thermal conductivity Definition and Topics - 40 Discussions
The thermal conductivity of a material is a measure of its ability to conduct heat. It is commonly denoted by
k
{\displaystyle k}
,
λ
{\displaystyle \lambda }
, or
κ
{\displaystyle \kappa }
.
Heat transfer occurs at a lower rate in materials of low thermal conductivity than in materials of high thermal conductivity. For instance, metals typically have high thermal conductivity and are very efficient at conducting heat, while the opposite is true for insulating materials like Styrofoam. Correspondingly, materials of high thermal conductivity are widely used in heat sink applications, and materials of low thermal conductivity are used as thermal insulation. The reciprocal of thermal conductivity is called thermal resistivity.
The defining equation for thermal conductivity is
q
=
−
k
∇
T
{\displaystyle \mathbf {q} =-k\nabla T}
, where
q
{\displaystyle \mathbf {q} }
is the heat flux,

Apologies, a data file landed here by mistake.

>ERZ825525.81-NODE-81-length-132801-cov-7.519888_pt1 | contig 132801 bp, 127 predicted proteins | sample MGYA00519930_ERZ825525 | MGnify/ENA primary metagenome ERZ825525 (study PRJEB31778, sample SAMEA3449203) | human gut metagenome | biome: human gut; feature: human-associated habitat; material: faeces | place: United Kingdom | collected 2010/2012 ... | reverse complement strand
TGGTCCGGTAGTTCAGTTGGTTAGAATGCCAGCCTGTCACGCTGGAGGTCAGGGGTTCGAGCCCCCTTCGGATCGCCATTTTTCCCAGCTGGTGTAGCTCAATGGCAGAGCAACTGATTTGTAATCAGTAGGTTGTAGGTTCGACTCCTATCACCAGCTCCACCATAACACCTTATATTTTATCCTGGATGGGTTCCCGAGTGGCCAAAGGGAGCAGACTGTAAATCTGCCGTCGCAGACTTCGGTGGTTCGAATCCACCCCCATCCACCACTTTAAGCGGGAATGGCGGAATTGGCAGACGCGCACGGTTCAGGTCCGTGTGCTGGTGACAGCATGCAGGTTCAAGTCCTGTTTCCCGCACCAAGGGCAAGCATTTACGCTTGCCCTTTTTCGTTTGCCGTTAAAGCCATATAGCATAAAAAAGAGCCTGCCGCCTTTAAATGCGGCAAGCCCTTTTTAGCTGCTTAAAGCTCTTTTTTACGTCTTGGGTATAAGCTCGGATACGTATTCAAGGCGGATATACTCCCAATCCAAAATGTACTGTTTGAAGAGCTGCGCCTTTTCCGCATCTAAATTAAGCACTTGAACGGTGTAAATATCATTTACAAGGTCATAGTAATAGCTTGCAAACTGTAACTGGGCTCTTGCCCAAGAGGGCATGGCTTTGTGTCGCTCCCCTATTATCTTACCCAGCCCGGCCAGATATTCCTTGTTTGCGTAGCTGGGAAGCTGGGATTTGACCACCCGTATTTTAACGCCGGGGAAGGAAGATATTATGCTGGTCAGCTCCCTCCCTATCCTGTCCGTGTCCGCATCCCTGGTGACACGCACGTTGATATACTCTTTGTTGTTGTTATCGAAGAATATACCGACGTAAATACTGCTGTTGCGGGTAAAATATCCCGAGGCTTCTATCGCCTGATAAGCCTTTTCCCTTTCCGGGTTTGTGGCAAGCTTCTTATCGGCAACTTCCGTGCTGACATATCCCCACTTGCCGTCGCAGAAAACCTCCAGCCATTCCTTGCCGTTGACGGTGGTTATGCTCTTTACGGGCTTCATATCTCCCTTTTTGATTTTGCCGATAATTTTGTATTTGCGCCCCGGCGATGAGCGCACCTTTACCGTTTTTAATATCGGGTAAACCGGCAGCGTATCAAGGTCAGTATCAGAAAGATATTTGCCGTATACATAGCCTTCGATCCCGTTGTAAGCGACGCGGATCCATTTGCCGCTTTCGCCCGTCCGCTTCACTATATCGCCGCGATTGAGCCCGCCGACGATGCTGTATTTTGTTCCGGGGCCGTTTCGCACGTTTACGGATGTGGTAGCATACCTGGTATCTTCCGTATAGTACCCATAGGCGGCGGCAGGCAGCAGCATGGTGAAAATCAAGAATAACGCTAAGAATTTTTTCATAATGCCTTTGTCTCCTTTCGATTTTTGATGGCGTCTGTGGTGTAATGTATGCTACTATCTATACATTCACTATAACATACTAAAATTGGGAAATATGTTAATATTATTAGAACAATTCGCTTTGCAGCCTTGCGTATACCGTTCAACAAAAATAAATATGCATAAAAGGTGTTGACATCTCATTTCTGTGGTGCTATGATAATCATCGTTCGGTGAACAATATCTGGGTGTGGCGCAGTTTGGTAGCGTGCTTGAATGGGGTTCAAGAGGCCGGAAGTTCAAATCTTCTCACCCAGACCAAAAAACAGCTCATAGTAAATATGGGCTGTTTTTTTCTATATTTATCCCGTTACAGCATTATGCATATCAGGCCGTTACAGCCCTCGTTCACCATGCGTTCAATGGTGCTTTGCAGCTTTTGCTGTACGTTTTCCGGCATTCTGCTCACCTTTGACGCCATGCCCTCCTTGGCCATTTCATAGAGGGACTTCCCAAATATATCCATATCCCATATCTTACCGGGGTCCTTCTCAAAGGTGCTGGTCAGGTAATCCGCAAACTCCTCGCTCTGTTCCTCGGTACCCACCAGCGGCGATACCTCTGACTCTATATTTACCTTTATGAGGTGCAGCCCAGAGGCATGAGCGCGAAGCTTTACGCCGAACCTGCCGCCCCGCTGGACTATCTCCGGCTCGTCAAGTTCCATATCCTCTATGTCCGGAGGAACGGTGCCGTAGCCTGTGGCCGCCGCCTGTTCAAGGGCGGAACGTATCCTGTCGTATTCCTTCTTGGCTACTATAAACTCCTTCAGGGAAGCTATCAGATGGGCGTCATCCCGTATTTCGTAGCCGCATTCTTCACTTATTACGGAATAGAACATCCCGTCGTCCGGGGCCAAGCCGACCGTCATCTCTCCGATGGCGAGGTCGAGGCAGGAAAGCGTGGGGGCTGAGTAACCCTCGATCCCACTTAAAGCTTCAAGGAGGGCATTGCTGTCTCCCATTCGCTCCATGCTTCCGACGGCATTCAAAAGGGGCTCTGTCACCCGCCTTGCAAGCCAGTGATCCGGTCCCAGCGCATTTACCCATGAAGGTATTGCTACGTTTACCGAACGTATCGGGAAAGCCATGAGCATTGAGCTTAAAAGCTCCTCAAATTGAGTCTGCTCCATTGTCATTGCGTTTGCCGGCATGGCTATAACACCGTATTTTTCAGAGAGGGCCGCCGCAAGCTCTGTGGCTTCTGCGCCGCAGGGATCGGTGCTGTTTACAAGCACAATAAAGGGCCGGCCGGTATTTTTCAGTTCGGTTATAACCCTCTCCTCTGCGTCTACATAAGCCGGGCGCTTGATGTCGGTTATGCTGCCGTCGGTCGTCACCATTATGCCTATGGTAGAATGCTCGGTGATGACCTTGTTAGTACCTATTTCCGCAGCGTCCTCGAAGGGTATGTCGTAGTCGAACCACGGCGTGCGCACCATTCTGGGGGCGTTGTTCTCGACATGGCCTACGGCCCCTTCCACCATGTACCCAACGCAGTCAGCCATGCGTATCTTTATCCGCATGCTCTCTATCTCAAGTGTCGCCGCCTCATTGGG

k
{\displaystyle k}
is the thermal conductivity, and
∇
T
{\displaystyle \nabla T}
is the temperature gradient. This is known as Fourier's Law for heat conduction. Although commonly expressed as a scalar, the most general form of thermal conductivity is a second-rank tensor. However, the tensorial description only becomes necessary in materials which are anisotropic.
When we measure 'the rate of conduction heat transfer'=Q , we assume that the hot side and the cold side's area are same. But if the both side's area is different to each other, how can i know the rate of conduction heat transfer?
like below figure.
Would you like to help me?? Thanks.
I'm trying to find a heat transfer equation that includes time. Metal tank, partially filled with liquid. I need to find the time it would take for the temperature on the outside of the tank to drop from θ2 to θ1, given thickness, metal and liquid's properties, and tank dimensions
I worked on a lab experiment that was meant to measure heat capacity but left me with some other questions. The students measured the mass of a cup of liquid nitrogen as it boiled off, recording mass vs time. Then they drop a solid object into the bath, one experiment with a small bit iron...
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Hello! I am a materials engineering BSc student currently writing my bachelor thesis. The topic of my thesis is regarding the PV/T system and the best material choice for the interface between the glass/glass PV module and the heat mat. I would appreciate any ideas for material with best thermal...
Homework Statement
Hello,